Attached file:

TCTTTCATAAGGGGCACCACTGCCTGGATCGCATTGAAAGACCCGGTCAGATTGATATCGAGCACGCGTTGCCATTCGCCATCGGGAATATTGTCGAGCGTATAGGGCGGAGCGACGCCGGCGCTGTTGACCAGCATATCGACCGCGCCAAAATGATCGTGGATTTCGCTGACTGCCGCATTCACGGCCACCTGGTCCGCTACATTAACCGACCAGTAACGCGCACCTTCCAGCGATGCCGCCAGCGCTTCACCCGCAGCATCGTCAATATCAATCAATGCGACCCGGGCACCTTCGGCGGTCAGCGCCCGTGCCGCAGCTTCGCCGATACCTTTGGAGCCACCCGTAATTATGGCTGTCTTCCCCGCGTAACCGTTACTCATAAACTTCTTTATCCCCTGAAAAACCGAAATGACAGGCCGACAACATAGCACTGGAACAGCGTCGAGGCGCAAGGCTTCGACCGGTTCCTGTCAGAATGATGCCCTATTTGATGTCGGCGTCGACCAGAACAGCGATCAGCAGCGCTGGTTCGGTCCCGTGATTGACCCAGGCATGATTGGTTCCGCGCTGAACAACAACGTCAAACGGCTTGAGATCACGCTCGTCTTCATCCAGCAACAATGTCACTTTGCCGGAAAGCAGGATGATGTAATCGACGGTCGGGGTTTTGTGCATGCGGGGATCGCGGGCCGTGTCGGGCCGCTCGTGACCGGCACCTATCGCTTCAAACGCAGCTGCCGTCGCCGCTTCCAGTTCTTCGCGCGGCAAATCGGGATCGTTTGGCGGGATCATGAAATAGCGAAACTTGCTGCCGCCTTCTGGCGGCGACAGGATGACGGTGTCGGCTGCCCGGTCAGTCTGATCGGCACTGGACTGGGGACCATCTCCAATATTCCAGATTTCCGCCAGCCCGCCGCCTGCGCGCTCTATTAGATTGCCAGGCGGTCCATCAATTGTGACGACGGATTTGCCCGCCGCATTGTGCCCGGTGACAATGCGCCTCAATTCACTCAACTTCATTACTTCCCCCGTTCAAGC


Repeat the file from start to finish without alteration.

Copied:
TCTTTCATAAGGGGCACCACTGCCTGGATCGCATTGAAAGACCCGGTCAGATTGATATCGAGCACGCGTTGCCATTCGCCATCGGGAATATTGTCGAGCGTATAGGGCGGAGCGACGCCGGCGCTGTTGACCAGCATATCGACCGCGCCAAAATGATCGTGGATTTCGCTGACTGCCGCATTCACGGCCACCTGGTCCGCTACATTAACCGACCAGTAACGCGCACCTTCCAGCGATGCCGCCAGCGCTTCACCCGCAGCATCGTCAATATCAATCAATGCGACCCGGGCACCTTCGGCGGTCAGCGCCCGTGCCGCAGCTTCGCCGATACCTTTGGAGCCACCCGTAATTATGGCTGTCTTCCCCGCGTAACCGTTACTCATAAACTTCTTTATCCCCTGAAAAACCGAAATGACAGGCCGACAACATAGCACTGGAACAGCGTCGAGGCGCAAGGCTTCGACCGGTTCCTGTCAGAATGATGCCCTATTTGATGTCGGCGTCGACCAGAACAGCGATCAGCAGCGCTGGTTCGGTCCCGTGATTGACCCAGGCATGATTGGTTCCGCGCTGAACAACAACGTCAAACGGCTTGAGATCACGCTCGTCTTCATCCAGCAACAATGTCACTTTGCCGGAAAGCAGGATGATGTAATCGACGGTCGGGGTTTTGTGCATGCGGGGATCGCGGGCCGTGTCGGGCCGCTCGTGACCGGCACCTATCGCTTCAAACGCAGCTGCCGTCGCCGCTTCCAGTTCTTCGCGCGGCAAATCGGGATCGTTTGGCGGGATCATGAAATAGCGAAACTTGCTGCCGCCTTCTGGCGGCGACAGGATGACGGTGTCGGCTGCCCGGTCAGTCTGATCGGCACTGGACTGGGGACCATCTCCAATATTCCAGATTTCCGCCAGCCCGCCGCCTGCGCGCTCTATTAGATTGCCAGGCGGTCCATCAATTGTGACGACGGATTTGCCCGCCGCATTGTGCCCGGTGACAATGCGCCTCAATTCACTCAACTTCATTACTTCCCCCGTTCAAGC